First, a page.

BIRDERS by Mark Cocker

To: "Messages Birding-aus" <>
Subject: BIRDERS by Mark Cocker
From: Dr Richard Nowotny <>
Date: Fri, 05 Oct 2001 00:54:53 +1000
For those Birding-aussers who did not see this review in the SMH and did not access it on the Web:

Field guide to the common scorned twitcher
By Mark Cocker
Jonathan Cape, 228pp, $49.90

Reviewed by Paul Sheehan
"And there, amongst the heather, witnessed only by the smiling heavens above, these two young adult men, sound of mind and body, proceed to punch the air, screaming and whooping in demented exultation."
Welcome to the bird of birdwatching. It may be a quiet activity, but not dull. The inner life of the birdwatcher is captured by Mark Cocker in this eccentric book when he describes "those sensations of liberty and clarity that are so much more difficult to find in ordinary life". But a good pair of binoculars is crucial:
"They convert life into something else, something almost abstract, something purer, clearer, usually more beautiful and almost always something you've never really seen that way before. That's what birders are hooked on - not the physical object ... but their wondrous alchemical power to transform you and your state of being."
Judging by the sales of field guides in Australia, a lot of people feel the power. The Simpson and Day field guide has sold more than 400,000 copies since it arrived in 1984. The Pizzey and Knight has sold 40,000 since it was published in 1997. And there is Slater's guide, selling something like 150,000 copies since 1986, but nobody at the publisher seems to know.
Not that you could carry one of these around in the presence of Cocker - "no self-respecting birder would ever dream of carrying a field guide in the field ... There is no more humiliating admission of inadequacy".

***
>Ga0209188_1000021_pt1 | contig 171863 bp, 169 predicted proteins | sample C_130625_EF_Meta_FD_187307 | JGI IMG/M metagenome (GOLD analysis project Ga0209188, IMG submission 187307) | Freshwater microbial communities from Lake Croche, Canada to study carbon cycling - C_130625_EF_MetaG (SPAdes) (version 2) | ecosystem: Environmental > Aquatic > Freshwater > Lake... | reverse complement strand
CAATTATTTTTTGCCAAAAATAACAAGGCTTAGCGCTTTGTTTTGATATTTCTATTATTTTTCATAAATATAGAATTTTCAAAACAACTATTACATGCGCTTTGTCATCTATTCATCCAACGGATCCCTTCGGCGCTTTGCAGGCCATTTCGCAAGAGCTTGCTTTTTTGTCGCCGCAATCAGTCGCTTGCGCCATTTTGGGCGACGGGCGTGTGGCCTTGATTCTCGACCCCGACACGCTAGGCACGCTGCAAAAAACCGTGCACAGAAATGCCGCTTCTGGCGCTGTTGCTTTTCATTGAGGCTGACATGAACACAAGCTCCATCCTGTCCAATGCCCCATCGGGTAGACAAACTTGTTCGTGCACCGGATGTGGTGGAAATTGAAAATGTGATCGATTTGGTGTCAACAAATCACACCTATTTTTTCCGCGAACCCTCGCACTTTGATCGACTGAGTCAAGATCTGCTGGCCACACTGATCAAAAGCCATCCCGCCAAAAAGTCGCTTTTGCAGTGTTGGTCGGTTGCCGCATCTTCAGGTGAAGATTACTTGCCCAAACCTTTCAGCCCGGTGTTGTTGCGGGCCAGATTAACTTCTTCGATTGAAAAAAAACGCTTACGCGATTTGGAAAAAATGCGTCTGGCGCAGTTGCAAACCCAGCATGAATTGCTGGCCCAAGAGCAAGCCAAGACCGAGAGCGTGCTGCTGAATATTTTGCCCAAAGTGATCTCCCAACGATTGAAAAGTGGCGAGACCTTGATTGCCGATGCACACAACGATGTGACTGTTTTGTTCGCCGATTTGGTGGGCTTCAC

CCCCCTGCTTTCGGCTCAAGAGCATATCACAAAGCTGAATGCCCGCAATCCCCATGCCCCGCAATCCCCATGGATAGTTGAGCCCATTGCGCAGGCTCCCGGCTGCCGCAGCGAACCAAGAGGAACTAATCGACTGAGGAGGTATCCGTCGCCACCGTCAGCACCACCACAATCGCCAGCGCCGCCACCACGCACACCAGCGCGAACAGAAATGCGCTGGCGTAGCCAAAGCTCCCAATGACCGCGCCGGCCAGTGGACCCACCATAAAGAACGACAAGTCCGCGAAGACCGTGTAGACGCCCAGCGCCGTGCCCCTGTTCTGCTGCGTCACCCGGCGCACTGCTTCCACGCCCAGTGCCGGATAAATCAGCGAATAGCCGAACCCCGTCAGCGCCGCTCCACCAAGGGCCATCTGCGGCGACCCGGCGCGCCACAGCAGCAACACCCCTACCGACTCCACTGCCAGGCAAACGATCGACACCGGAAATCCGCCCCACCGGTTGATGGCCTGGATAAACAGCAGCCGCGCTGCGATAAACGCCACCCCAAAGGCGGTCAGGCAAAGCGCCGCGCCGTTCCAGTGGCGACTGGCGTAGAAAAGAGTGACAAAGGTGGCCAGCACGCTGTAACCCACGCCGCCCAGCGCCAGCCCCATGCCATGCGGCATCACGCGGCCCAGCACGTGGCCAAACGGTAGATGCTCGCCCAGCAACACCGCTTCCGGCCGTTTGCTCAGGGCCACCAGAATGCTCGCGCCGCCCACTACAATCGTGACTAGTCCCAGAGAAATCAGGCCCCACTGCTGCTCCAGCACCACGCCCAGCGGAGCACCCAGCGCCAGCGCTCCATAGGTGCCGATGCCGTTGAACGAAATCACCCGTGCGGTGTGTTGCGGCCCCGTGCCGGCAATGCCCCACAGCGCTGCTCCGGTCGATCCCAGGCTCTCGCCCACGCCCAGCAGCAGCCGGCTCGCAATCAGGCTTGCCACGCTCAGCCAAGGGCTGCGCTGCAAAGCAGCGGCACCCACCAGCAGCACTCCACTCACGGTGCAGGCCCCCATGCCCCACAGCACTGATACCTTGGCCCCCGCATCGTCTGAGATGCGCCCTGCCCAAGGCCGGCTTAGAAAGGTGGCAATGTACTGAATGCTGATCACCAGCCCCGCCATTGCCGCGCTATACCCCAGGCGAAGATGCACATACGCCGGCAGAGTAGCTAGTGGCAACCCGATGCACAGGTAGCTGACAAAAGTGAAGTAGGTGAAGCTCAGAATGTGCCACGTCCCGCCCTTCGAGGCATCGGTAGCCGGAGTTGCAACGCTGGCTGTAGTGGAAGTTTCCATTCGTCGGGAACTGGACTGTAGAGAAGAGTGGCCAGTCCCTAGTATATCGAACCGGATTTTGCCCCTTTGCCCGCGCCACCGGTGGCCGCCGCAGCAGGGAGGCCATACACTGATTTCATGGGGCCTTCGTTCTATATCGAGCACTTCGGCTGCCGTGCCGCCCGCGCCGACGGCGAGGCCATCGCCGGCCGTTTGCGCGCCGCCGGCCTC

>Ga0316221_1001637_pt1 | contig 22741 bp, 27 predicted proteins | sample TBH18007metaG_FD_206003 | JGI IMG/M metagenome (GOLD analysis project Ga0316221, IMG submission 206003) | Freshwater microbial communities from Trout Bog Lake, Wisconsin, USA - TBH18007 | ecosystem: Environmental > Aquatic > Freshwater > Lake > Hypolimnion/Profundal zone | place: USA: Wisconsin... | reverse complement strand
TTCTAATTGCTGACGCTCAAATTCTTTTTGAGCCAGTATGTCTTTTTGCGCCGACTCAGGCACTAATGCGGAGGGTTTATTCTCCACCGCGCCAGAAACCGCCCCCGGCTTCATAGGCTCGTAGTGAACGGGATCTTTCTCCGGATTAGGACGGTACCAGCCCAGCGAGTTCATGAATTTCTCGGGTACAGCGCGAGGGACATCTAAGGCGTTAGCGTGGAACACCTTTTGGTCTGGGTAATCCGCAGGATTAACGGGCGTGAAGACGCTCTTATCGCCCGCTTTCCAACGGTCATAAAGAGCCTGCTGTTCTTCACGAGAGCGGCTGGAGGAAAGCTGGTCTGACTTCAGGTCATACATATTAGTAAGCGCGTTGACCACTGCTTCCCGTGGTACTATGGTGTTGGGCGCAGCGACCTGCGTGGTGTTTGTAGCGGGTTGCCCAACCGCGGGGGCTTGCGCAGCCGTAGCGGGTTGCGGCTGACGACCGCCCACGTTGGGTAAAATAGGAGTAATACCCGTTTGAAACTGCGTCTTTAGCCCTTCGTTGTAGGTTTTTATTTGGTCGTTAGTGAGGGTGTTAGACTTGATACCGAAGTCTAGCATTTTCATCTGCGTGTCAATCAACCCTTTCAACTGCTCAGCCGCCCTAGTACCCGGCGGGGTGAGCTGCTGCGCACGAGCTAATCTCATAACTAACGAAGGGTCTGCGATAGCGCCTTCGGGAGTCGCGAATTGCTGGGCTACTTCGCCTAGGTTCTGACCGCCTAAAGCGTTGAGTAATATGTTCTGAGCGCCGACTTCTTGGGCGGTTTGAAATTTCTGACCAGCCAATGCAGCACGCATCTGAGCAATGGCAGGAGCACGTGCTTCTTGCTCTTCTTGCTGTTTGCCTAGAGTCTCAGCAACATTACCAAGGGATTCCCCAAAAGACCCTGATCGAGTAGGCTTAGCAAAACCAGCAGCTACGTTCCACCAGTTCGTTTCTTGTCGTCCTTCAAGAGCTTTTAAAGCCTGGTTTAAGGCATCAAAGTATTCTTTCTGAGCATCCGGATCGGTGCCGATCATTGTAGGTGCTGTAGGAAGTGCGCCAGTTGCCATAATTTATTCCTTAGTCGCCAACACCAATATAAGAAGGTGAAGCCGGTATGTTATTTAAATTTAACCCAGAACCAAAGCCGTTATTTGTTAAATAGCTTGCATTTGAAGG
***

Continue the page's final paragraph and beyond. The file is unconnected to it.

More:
Birders is not so much a book about birds or even birdwatching, but about the obsessives who have shaped the birding culture of Britain. How obsessive are these people? The stars of this book are a sub-species known as "twitchers", who will go anywhere at any time when they hear a report of a rare bird sighting.
In 1998, a British twitcher, Chris Batty, was on a birding trip to the US when a companion's pager announced a mega-alert - a major rarity, a common nighthawk, had been sighted on an island off the English coast. Batty promptly walked three hours from Cape May to Atlantic City, caught the dawn bus to New York, flew to London, caught another flight to the Scilly Isles, travelled to St Agnes and waited, and waited, with growing despair, until the nighthawk appeared just before dusk. Nothing special for a twitcher, except that one of the birds Batty had been watching back on Cape May was the common nighthawk.
Perhaps it's an English thing, but the sub-culture Cocker depicts is hierarchical, even arrogant, populated at the bottom by people referred to as punters and amateurs (like me), and at the top by a gifted, rigorous, fraternal - yet competitive - core of watchers who retain a truly astonishing amount of bird knowledge.
"Non-birders frequently presume that a birder's rank is measured by the length of a list. Not so ... In fact to have seen a large number of species without any parallel credentials as a field observer invites its own kind of scorn."
The scorn comes from those he refers to as "birders", as distinct from mere birdwatchers, hence the title. As for birds, they make many cameo appearances, often beautifully depicted - in the author's journeys to see the great bustards in Spain, for example, or the satyr tragopan of Nepal.
This is a book about men, a certain kind of man who is only fully alive while birding and who will go to absurd lengths to see what is difficult to see.
Paul Sheehan is a Herald journalist and author of Among the Barbarians (Random House).

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